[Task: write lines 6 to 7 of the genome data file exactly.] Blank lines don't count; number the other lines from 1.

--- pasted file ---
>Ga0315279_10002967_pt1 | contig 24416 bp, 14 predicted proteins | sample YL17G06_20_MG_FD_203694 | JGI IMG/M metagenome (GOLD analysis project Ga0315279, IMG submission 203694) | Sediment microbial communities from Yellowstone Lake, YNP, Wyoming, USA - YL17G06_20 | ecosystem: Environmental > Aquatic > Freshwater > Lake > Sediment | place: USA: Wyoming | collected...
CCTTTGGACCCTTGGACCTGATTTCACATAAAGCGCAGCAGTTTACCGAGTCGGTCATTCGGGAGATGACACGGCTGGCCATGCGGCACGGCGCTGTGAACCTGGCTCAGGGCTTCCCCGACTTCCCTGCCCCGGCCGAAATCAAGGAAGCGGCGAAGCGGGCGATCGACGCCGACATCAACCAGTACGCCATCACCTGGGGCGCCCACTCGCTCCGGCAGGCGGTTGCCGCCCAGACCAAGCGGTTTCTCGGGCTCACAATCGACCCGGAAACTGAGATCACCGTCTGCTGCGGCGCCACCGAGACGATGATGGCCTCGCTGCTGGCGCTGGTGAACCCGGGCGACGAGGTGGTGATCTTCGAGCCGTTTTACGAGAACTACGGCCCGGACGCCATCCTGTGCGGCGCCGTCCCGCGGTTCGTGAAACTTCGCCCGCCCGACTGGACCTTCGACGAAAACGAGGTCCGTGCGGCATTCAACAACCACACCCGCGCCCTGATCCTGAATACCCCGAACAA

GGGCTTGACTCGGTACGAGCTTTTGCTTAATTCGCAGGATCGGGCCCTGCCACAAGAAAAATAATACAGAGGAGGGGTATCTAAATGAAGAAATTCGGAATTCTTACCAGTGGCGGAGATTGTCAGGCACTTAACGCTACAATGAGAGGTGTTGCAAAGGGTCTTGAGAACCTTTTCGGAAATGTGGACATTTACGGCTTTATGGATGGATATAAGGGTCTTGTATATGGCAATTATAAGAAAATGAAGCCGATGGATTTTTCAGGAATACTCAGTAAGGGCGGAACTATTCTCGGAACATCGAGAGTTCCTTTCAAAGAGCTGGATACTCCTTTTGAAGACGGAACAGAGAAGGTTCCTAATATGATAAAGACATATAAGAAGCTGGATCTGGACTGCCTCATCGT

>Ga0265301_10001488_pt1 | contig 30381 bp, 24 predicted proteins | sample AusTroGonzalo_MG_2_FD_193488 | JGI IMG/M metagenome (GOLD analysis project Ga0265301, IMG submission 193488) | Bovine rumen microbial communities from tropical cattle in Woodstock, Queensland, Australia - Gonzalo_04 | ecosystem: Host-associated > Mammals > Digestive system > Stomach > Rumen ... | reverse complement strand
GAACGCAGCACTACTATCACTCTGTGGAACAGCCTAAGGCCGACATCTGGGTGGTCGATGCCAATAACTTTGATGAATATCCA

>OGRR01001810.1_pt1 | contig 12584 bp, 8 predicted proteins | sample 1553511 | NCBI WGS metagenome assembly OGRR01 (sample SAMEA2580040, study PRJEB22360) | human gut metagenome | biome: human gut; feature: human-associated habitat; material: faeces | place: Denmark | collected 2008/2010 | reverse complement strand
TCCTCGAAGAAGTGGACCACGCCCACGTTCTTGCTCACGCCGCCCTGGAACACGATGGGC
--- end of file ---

>OGRR01001810.1_pt1 | contig 12584 bp, 8 predicted proteins | sample 1553511 | NCBI WGS metagenome assembly OGRR01 (sample SAMEA2580040, study PRJEB22360) | human gut metagenome | biome: human gut; feature: human-associated habitat; material: faeces | place: Denmark | collected 2008/2010 | reverse complement strand
TCCTCGAAGAAGTGGACCACGCCCACGTTCTTGCTCACGCCGCCCTGGAACACGATGGGC